Spring 2014 - news from the farms, the food climate, and the effect of recent changes made in the CSA
Bad news: Climate Change is taking a toll. Last year our main CSA farm struggled hard to manage all summer; the citrus orchard in Florida succumbed to “greening”; the dates from Arizona had half the crop as usual due to a long drought then torrential rains during harvest time.
Good news: Without CSA, these farmers would have a hard time bouncing back, but the CSA relationship gives security and motivation to keep going.
Bad news: The political climate on food is very serious as battles at the ballot, in court, and online grassroots movements mount. There are literally millions against Monsanto but the power is still there. Government regulations in process are set to strangle small farms. We are not political writers but the information is out there if you are not yet informed. We get notices practically every day about political battles over food. It is VERY serious.
Good news: CSA supports small farms that care about real food, the environment and human relationship. They need us and we need them.
Bad news: This winter has been really hard on our farm in Kimberton.
Good news: Erik laughed as he said it’s a good thing this is their 3rd year doing the Winter CSA with us because if it was the first time, they might not do it again!
The farmers really need our support as they face Climate Change and this hostile political climate. Our ability to choose what we eat is at stake.
Last year we made numerous changes to the Spiritual Food CSA system:
The switch to share boxes has been enormously successful. Not only relieving the strain of organizing volunteers at all the locations but the Wednesday morning set up in Bethesda is actually smoother, more fun and takes no more time than before.
A lovely bonus is that we have had a chance to meet and work alongside members from all the locations who have come to Bethesda to help. People who we’ve only known by name before, plus new members coming to see and help behind-the-scenes. Of course, our Bethesda members who have always lent a hand are still here and still pitching in. This is a beautiful expression of community.
For half shares, the switch to a bi-weekly option came off without a glitch and offers great relief to those who needed to find a partner There are over 50 people, summer and winter, with half shares.
The new 6 week trial option attracted 20 new people in summer and 15 in Winter so far
The 2 new locations, Capitol Hill and Cabin John, are going strong thanks to the great host families and new members there. Cheverly has 4 members and is looking to expand. We have a place in Tenleytown and former members who moved to Alexandria and Annapolis that want to gather a group and host a delivery site.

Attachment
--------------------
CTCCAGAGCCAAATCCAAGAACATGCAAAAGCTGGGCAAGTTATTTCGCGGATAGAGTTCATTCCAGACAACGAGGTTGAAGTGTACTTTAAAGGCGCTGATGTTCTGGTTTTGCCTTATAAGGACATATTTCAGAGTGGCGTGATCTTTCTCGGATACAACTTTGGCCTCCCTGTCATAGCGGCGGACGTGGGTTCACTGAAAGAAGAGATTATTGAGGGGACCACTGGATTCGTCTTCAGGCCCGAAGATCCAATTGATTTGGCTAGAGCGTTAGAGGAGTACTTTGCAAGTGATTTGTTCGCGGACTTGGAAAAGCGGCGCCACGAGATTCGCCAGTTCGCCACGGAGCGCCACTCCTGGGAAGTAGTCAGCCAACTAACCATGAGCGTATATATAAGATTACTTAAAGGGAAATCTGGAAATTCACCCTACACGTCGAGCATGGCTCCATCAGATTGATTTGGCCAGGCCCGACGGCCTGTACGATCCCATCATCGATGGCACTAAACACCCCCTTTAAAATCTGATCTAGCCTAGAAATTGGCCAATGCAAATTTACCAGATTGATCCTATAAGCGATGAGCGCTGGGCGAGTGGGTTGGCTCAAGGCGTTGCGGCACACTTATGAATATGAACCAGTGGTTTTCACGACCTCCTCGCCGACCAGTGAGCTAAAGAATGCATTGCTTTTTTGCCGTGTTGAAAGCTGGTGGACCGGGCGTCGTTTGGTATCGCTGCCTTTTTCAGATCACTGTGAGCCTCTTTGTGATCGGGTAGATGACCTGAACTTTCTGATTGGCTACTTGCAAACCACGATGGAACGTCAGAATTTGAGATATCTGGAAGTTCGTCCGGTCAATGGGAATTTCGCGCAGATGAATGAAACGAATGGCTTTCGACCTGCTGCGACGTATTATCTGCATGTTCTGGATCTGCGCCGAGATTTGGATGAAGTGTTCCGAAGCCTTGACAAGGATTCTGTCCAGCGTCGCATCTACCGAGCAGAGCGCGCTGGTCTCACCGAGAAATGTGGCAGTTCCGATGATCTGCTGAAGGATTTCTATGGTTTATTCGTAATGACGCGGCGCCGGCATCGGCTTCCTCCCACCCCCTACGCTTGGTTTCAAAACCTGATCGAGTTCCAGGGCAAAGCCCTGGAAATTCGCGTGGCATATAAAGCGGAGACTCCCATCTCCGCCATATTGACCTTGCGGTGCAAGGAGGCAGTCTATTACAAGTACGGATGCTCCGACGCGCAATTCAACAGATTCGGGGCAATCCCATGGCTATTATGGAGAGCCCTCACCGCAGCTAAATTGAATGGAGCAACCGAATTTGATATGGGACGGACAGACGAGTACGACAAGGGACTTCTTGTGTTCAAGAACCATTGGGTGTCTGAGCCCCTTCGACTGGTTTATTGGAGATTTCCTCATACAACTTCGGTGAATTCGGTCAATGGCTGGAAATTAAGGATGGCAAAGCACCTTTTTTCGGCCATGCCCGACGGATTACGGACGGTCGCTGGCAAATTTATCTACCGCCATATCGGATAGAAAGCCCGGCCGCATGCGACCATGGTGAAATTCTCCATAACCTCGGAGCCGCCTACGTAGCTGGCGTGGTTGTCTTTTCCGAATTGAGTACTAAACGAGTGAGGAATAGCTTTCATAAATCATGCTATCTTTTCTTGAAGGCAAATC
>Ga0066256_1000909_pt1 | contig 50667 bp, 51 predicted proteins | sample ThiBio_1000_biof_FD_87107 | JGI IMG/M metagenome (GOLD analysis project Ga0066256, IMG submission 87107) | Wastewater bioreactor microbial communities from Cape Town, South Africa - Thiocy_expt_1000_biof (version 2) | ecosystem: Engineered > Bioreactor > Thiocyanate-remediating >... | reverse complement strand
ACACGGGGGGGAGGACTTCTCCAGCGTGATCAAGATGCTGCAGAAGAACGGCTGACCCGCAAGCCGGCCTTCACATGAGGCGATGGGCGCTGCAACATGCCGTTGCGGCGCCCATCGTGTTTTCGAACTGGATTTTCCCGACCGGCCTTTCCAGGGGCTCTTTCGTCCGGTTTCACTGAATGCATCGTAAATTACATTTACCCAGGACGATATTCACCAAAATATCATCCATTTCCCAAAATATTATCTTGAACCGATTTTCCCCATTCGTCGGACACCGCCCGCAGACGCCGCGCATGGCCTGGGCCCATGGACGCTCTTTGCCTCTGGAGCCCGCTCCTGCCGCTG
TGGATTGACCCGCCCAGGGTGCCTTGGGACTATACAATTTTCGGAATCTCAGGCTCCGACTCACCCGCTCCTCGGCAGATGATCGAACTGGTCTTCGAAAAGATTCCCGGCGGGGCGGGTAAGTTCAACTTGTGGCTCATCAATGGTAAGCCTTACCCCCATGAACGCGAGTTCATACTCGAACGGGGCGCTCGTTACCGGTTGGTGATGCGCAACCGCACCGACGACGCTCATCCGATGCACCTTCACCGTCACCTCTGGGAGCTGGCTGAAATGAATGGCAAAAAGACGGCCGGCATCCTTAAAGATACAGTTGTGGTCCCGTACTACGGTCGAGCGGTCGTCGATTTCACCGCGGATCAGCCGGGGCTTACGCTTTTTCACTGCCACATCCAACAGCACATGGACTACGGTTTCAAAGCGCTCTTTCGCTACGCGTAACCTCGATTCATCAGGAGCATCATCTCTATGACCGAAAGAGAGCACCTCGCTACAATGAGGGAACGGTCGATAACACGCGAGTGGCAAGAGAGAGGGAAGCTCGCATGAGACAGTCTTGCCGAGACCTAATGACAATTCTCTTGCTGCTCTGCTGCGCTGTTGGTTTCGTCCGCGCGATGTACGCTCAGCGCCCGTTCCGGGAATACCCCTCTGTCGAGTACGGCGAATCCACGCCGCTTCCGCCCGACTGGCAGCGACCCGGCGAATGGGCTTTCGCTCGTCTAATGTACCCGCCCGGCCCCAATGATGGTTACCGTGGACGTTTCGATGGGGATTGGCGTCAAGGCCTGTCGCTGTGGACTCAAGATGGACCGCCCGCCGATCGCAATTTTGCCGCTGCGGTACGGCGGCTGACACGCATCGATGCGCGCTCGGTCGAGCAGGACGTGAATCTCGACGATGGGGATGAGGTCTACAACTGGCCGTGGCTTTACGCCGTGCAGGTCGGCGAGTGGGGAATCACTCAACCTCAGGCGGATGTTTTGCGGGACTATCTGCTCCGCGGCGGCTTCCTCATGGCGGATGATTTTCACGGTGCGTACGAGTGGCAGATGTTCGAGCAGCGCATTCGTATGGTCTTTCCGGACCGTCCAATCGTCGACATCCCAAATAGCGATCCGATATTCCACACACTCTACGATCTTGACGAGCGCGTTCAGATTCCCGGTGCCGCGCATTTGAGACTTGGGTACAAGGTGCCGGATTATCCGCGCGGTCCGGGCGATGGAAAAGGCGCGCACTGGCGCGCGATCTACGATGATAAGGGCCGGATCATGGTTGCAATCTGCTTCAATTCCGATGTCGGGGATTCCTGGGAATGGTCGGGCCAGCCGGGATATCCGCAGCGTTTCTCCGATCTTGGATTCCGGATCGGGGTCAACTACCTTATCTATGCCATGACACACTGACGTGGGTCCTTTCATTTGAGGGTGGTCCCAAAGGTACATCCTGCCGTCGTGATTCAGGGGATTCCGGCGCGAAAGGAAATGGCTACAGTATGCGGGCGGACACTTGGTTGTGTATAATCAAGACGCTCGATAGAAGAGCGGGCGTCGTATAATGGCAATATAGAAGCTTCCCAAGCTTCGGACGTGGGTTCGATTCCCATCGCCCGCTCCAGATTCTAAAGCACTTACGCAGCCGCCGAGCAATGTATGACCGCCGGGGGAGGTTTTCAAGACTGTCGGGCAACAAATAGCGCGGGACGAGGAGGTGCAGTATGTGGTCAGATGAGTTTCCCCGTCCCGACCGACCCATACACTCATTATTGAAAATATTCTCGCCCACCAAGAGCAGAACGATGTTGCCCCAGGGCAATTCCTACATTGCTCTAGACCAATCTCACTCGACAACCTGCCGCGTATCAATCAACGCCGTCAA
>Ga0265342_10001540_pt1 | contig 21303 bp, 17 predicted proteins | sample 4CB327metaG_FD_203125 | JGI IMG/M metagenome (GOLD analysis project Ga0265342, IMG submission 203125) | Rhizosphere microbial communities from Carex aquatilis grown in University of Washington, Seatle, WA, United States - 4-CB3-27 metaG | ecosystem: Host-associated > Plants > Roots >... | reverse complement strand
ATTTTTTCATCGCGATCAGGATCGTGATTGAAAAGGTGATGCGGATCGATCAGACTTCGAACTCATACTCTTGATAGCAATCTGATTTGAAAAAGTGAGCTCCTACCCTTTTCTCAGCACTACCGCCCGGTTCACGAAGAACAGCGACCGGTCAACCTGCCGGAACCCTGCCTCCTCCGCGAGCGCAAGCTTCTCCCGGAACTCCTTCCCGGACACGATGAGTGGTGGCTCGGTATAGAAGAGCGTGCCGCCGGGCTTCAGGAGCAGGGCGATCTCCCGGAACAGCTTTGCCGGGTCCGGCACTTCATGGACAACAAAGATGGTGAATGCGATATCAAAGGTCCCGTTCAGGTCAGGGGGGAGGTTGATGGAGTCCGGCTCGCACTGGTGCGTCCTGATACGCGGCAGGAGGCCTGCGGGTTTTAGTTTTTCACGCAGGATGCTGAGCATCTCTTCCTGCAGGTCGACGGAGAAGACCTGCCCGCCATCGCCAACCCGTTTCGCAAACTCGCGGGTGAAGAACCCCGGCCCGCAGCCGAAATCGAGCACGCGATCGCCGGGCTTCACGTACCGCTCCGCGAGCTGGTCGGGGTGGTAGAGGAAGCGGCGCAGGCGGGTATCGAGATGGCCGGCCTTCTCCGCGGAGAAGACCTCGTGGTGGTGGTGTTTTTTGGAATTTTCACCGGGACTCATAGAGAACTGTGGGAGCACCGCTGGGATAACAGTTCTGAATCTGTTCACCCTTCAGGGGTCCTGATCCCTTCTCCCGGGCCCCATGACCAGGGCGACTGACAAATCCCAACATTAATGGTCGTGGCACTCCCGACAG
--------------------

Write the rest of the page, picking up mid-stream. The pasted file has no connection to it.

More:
Standing orders of bread, eggs, yogurt, etc and special orders of other items have increased quite a bit this year thanks to Durga who organizes the orders, Parvati who fills them and Hanuman who delivers. Thanks to members who’ve been participating – it’s another way to connect with the community.
All the host families plus the people at the Washington Waldorf School deserve not only our gratitude for opening their space to CSA but for the great attitude and leadership they share with us. When asked if they would continue another season, EVERYONE gave a resounding and unhesitating YES! So our thanks goes also to the membership for your great attitude and care.
You’ve heard of 3 Guys restaurant? Well the CSA has 3 guys that have been volunteering every Wednesday morning for a long time now alongside our member volunteers and 2 staff to get your share out to you every week. If it wasn’t for them, well, it sure would be hard to be so timely each week and definitely we would be out in the cold a lot longer. They not only take away the stress of packing 80 + share boxes and setting up for 50 more here, but they make it fun!
We had an average of 136 shares for Summer/fall season and 134 for Winter which went up to 144 in late spring as things start growing and people are doing trials before summer starts. Counting full and half shares it is an average of 162 members this year. This is down slightly from last year even with all the successful changes made. Pressures of daily life, the economy, job security, the crop failures last summer may all play a part in why people do not stay in the CSA.
We believe strongly in the “Community” and in the “Support” of “Agriculture” that the CSA model offers, and that it is ESPECIALLY important when times are hard. We like to hear reflections on your experience with the CSA and suggestions for how to make it better serve you.
CSA is about food for our families, but it is so much more.